RESPONSE TO LETTER TO EDITOR
Year : 2019 | Volume
: 25 | Issue : 6 | Page : 400--401
Overweight and obesity among Saudi children: Monitoring of the trend is what matters most
Abdulrahman A Al-Hussaini
Consultant Pediatrician, Gastroenterologist and Hepatologist, College of Medicine, Alfaisal University, Children's Specialized Hospital, King Fahad Medical City, Riyadh, Saudi Arabia
Dr. Abdulrahman A Al-Hussaini
Consultant Pediatrician, Gastroenterologist and Hepatologist, College of Medicine, Alfaisal University, Children's Specialized Hospital, King Fahad Medical City, Riyadh
|How to cite this article:|
Al-Hussaini AA. Overweight and obesity among Saudi children: Monitoring of the trend is what matters most.Saudi J Gastroenterol 2019;25:400-401
|How to cite this URL:|
Al-Hussaini AA. Overweight and obesity among Saudi children: Monitoring of the trend is what matters most. Saudi J Gastroenterol [serial online] 2019 [cited 2020 Aug 6 ];25:400-401
Available from: http://www.saudijgastro.com/text.asp?2019/25/6/400/272754
We thank Dr. Al-Mendalawi for his interest in our paper published recently in SJG  and for his valuable comment.
In his letter to the editor  the author states that the prevalence of overweight (13.4%) and obesity (18.2%) obtained from our large school-based cohort study among Saudi children and adolescents in Riyadh were overestimated because we used the World Health Organization (WHO) body mass index (BMI) percentile standards instead of the recently published Saudi percentile standards. One of the major objectives of our study was to determine the trend in childhood obesity in Riyadh city over the past 2 decades because monitoring of trends of childhood obesity is crucial for developing and evaluating success of interventions for prevention of obesity in any country. To achieve this objective, we had to compare our results with previous local studies that published data comparable to our study in terms of geography, sample age (6–16 years), and use of similar references and cut offs to define obesity. Since no previous local studies used the Saudi percentile standards for BMI, we chose to use the WHO BMI percentile standards because they have been recommended and widely used in several studies around the world. The use of WHO BMI percentile standards also offered us the advantage of comparison of our results with others regionally and internationally. The 2 main sets of growth charts commonly used worldwide, the WHO and Center for Disease Control (CDC) standards, differ in that the CDC charts represent a growth reference based on the general United States population  and the WHO growth standards, on the other hand, represent growth of children in several populations around the world. Therefore, growth estimates were higher with the CDC growth charts than WHO growth standards, which are thought to be more close to the actual growth estimates in different populations than the CDC growth standards.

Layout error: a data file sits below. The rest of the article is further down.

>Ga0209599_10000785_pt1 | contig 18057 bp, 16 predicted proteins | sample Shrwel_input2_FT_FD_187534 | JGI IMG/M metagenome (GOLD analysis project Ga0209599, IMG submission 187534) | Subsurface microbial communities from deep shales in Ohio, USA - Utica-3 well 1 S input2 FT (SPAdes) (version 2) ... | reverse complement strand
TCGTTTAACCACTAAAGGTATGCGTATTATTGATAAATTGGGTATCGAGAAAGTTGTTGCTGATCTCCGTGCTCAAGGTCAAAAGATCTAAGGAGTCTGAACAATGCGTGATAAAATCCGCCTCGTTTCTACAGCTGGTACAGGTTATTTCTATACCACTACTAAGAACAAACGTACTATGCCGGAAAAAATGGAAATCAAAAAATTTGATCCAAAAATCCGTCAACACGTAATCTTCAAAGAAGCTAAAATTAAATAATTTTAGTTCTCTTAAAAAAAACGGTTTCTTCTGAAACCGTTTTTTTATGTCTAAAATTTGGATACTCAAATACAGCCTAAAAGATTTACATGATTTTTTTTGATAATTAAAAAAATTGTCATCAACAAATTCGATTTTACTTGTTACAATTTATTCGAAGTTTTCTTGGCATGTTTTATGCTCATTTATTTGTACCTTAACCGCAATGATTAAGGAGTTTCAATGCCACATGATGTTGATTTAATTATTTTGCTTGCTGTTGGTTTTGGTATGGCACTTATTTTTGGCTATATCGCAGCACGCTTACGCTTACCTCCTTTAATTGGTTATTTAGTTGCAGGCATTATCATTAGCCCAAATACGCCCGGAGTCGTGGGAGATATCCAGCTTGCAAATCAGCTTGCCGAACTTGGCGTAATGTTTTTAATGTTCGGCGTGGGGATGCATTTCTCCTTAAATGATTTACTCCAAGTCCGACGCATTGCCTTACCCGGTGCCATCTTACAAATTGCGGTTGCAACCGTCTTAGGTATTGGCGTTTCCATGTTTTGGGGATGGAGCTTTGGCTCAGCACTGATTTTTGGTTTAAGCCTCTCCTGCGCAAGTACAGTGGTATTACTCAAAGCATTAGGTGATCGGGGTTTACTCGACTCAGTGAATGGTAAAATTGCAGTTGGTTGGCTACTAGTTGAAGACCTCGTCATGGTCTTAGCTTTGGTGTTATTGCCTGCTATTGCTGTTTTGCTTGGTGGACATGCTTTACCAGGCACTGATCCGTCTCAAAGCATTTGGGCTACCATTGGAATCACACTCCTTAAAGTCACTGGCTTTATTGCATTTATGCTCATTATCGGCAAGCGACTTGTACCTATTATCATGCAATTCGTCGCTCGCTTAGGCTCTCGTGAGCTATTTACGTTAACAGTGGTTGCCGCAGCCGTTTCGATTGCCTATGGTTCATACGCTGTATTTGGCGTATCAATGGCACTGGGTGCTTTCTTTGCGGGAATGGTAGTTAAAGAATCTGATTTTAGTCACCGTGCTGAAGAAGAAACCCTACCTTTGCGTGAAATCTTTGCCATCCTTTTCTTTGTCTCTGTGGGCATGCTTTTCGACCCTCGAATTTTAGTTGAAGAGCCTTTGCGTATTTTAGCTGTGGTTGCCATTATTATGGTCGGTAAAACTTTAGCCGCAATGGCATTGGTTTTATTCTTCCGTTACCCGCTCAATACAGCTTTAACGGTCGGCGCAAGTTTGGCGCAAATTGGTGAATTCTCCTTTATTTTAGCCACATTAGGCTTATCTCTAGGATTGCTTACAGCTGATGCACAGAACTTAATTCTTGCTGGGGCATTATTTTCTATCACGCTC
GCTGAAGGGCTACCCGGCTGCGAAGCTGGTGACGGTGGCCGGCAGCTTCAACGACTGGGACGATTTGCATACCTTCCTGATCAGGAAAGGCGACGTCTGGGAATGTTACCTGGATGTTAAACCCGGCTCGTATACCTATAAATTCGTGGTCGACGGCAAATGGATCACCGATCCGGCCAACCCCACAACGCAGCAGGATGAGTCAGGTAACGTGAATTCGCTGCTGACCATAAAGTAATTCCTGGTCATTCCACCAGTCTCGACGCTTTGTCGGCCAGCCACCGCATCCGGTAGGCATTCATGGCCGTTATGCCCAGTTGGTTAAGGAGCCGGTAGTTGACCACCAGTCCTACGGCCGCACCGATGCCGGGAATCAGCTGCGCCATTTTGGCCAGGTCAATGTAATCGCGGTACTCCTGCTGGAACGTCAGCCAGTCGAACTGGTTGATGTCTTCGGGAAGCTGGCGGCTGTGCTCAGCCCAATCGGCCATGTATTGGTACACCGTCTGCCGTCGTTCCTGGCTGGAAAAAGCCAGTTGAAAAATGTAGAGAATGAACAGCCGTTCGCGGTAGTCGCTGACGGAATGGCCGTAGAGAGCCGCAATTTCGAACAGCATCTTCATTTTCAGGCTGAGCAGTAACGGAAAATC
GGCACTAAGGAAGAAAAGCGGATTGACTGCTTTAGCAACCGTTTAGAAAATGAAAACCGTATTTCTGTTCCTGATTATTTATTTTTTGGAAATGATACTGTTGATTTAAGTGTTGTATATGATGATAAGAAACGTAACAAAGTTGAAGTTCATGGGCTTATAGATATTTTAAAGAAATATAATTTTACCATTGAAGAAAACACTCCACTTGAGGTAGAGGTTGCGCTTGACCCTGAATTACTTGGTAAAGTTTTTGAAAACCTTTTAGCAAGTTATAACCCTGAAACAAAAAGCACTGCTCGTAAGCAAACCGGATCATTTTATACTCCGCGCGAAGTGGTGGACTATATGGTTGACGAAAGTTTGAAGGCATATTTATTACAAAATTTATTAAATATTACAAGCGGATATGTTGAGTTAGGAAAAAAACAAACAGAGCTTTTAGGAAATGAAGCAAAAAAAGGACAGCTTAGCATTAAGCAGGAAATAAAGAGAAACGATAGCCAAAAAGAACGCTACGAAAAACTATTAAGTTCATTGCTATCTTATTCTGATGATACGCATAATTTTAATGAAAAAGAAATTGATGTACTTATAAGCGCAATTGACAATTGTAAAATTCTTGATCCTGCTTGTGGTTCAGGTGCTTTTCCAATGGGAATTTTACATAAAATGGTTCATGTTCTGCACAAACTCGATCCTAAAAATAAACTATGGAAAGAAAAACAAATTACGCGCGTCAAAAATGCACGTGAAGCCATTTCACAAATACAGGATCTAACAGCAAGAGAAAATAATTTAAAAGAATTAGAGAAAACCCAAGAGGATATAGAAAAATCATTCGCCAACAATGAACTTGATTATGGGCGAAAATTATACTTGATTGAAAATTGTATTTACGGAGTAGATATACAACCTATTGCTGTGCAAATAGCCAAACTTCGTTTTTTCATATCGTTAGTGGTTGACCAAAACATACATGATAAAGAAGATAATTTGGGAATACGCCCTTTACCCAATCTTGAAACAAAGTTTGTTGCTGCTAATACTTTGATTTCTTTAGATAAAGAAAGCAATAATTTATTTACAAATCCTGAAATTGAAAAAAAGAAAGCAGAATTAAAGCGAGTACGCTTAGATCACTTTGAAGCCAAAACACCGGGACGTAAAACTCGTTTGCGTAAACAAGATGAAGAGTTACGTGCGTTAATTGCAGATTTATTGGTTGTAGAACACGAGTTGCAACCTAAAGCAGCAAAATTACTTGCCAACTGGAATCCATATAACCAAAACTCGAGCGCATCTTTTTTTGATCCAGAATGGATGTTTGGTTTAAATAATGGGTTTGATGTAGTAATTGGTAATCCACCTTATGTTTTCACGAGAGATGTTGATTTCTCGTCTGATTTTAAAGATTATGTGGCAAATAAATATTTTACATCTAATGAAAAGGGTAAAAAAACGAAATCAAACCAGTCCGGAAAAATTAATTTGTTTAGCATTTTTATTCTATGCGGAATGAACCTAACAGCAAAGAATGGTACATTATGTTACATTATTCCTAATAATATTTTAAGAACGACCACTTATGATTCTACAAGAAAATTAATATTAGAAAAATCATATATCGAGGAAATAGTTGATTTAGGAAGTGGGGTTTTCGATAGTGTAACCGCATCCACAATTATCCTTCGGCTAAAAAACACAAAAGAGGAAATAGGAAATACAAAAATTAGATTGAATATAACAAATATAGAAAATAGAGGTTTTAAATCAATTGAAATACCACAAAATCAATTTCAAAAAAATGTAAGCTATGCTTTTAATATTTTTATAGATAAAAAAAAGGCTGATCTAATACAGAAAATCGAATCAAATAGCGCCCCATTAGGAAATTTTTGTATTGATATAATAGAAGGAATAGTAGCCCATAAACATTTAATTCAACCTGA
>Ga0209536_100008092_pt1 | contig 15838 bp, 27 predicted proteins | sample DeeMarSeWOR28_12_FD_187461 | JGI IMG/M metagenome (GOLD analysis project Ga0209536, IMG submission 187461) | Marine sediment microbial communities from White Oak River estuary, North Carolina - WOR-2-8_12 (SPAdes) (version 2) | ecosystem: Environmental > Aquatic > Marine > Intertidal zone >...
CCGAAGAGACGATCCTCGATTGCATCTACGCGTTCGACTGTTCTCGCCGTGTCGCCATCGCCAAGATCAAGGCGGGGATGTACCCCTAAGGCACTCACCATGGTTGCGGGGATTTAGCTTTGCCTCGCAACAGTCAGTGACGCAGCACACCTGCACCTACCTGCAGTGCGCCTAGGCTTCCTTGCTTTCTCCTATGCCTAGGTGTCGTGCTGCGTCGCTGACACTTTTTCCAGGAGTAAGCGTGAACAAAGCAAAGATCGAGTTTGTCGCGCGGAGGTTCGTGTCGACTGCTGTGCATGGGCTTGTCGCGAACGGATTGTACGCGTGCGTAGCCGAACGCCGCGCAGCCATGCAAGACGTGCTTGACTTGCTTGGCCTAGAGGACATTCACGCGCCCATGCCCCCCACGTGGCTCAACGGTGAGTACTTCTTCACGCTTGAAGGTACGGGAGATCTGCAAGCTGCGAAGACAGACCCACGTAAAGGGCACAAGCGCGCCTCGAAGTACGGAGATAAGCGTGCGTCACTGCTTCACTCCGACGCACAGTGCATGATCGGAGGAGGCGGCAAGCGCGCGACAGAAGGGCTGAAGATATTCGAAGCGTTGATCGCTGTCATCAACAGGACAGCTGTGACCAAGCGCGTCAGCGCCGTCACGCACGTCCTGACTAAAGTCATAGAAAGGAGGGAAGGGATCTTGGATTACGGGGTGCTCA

We do concur with Dr. Al-Mendalawi that the use of national BMI percentile standards could better estimate the actual prevalence of overweight and obesity among Saudi children; however, whether the WHO BMI percentile standards overestimate the overweight and obesity rates among Saudi children necessitates and prompt us to use the Saudi BMI percentiles to estimate BMI prevalence rates in our study cohort and compare them to the prevalence rates already obtained by using the WHO percentile standards.
Financial support and sponsorship
Conflicts of interest
There are no conflicts of interest.
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